This gives a sense of how a sentence might look like to a child who has not yet developed letter recognition (phonographic knowledge). If you know the Greek or Cyrillic alphabet, you may well have spotted that all I have done above is select the symbol font in Word for the initial sentence in this paragraph.
For children who are not yet learning to read, the text in a picture book is little more than a series of squiggles. They may begin to recognise individual letters, particularly the first initial and others in their own name, they may begin to sound out letters to read c-v-c words (consonant-vowel-consonant e.g. c-a-t). Children may enjoy being read to and they may recite phrases from a favourite book. They may want to look at books independently, ‘reading’ from memory or making up their own story to go with the illustrations. For many, the earliest attempts at reading are combine pictorial cues, recognised letters and memorised words.
For many children, the opportunity to access and use information in a variety of ways is an integral part of learning and mastering skills. Where reading is concerned, this might mean simply looking at the word, hearing another say it, tracing over it, saying it for themselves – the number of times and combination of ways required for mastery will vary from learner to learner.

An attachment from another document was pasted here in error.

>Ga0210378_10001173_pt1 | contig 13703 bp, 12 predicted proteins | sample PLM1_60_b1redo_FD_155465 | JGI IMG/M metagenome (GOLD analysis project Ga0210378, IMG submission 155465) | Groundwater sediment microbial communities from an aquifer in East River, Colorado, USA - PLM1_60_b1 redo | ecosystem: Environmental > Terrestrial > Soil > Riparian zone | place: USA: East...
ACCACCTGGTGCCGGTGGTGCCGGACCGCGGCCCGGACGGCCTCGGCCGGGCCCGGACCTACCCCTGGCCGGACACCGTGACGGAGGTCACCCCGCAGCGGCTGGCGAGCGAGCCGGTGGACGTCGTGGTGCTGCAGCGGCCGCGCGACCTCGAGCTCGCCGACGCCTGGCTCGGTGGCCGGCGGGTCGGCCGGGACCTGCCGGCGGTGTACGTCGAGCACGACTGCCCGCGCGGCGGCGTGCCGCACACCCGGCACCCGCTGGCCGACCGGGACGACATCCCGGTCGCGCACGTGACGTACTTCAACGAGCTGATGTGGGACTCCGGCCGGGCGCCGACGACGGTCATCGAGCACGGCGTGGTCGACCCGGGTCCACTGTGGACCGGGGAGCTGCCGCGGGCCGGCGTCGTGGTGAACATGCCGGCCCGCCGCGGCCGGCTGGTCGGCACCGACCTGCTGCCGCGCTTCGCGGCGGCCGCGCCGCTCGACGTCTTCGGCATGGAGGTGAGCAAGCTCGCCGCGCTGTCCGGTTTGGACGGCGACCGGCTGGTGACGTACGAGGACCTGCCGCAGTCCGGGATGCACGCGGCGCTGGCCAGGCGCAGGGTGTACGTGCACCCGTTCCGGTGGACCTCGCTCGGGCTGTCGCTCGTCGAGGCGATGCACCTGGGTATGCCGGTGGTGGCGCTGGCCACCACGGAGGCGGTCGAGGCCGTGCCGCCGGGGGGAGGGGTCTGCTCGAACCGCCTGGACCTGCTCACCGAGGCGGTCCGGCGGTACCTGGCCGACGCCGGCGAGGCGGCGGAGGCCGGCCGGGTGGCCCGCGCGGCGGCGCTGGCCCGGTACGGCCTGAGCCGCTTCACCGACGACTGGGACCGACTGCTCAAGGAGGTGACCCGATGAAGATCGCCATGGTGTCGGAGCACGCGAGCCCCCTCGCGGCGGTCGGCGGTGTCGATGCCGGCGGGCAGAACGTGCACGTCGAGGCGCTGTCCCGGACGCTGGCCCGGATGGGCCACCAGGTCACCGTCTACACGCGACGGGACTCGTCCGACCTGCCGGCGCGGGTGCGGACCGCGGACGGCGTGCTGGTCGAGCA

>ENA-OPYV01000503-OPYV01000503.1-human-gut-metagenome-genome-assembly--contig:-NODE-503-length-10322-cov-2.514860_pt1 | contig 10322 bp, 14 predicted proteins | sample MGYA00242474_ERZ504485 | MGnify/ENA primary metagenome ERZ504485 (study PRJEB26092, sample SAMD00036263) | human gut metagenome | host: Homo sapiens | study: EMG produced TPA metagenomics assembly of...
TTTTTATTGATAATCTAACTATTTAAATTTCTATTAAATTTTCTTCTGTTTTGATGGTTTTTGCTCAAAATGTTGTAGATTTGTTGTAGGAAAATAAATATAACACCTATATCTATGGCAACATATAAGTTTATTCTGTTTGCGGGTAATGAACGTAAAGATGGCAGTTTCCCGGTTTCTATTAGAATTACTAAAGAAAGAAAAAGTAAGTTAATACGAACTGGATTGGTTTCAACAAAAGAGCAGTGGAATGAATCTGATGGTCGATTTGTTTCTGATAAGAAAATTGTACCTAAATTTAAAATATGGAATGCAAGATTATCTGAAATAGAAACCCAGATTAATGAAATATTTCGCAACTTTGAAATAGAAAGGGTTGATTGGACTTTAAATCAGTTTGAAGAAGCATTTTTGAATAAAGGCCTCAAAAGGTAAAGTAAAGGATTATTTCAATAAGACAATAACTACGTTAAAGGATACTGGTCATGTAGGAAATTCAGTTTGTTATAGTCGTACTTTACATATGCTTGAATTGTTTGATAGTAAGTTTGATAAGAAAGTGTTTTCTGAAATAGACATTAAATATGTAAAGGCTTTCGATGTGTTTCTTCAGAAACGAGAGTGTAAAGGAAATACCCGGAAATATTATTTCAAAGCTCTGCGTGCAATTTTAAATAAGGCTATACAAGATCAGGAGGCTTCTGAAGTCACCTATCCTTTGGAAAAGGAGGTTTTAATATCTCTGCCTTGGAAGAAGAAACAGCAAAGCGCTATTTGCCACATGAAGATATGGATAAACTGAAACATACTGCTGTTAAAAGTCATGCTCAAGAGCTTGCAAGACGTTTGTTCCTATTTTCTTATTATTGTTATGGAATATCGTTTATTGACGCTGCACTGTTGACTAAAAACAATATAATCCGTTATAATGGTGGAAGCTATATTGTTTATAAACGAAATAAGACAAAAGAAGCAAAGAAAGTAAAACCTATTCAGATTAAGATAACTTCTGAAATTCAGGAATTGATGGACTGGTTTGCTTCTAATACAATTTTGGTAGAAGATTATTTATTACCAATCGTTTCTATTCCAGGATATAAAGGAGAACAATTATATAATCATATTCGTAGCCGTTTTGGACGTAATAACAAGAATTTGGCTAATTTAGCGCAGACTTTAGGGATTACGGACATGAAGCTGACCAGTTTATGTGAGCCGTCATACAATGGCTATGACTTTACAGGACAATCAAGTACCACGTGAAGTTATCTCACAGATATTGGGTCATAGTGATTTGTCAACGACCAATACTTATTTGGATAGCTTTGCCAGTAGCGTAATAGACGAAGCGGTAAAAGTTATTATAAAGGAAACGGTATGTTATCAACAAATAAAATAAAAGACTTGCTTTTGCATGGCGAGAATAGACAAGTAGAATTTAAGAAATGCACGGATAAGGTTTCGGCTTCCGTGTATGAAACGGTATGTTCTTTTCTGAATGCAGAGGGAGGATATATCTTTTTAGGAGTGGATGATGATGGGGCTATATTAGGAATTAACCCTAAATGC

In the past, an assumption was often made that reading should always be taught first, and that reading would always inform writing. Over recent decades, the relationship between speaking, listening, reading and writing has become much better understood, and now it is recognised that writing has a part to play in developing reading skills, from the earliest phonic stages to more complex inferential comprehension skills (Shanahan, 2006).
Frith (1985) suggested that reading in English develops in four stages:
- logographic (rote learning of words and linguistic guessing based on context)
- an in-between stage combining guessing from context with visual letter cues
- alphabetic (sequential decoding, letter-by letter and phoneme-by-phoneme)
- orthographic (hierarchical decoding employing context and analogy
More recent research suggests that to become successful readers of English, children need to employ both alphabetic (phonic) and logographic (word) skills in the earliest stages (Johnson and Watson, 2005, Shanahan, 2006, Seymour, Aro and Esrkine, 2003)
Signs of possible specific learning difficulty (SpLD):
- Difficulty or inconsistency with grapheme-phoneme correspondence
- Ability to sound out the letters in a short, phonically regular word, but difficulty or inconsistency putting the sounds together to read the word, e.g. sounds out m-a-t, but says ‘man’